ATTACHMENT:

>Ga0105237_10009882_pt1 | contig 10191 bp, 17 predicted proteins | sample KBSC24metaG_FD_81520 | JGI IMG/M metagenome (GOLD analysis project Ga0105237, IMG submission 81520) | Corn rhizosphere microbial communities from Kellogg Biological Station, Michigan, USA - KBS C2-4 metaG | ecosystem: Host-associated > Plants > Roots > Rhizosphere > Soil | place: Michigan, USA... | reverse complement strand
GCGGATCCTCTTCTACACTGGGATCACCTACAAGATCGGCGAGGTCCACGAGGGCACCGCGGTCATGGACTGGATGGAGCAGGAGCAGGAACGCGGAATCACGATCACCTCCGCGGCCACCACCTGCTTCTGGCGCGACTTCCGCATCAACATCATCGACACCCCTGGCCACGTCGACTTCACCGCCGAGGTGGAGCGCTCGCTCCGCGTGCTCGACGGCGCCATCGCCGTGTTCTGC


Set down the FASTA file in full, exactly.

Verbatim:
>Ga0105237_10009882_pt1 | contig 10191 bp, 17 predicted proteins | sample KBSC24metaG_FD_81520 | JGI IMG/M metagenome (GOLD analysis project Ga0105237, IMG submission 81520) | Corn rhizosphere microbial communities from Kellogg Biological Station, Michigan, USA - KBS C2-4 metaG | ecosystem: Host-associated > Plants > Roots > Rhizosphere > Soil | place: Michigan, USA... | reverse complement strand
GCGGATCCTCTTCTACACTGGGATCACCTACAAGATCGGCGAGGTCCACGAGGGCACCGCGGTCATGGACTGGATGGAGCAGGAGCAGGAACGCGGAATCACGATCACCTCCGCGGCCACCACCTGCTTCTGGCGCGACTTCCGCATCAACATCATCGACACCCCTGGCCACGTCGACTTCACCGCCGAGGTGGAGCGCTCGCTCCGCGTGCTCGACGGCGCCATCGCCGTGTTCTGC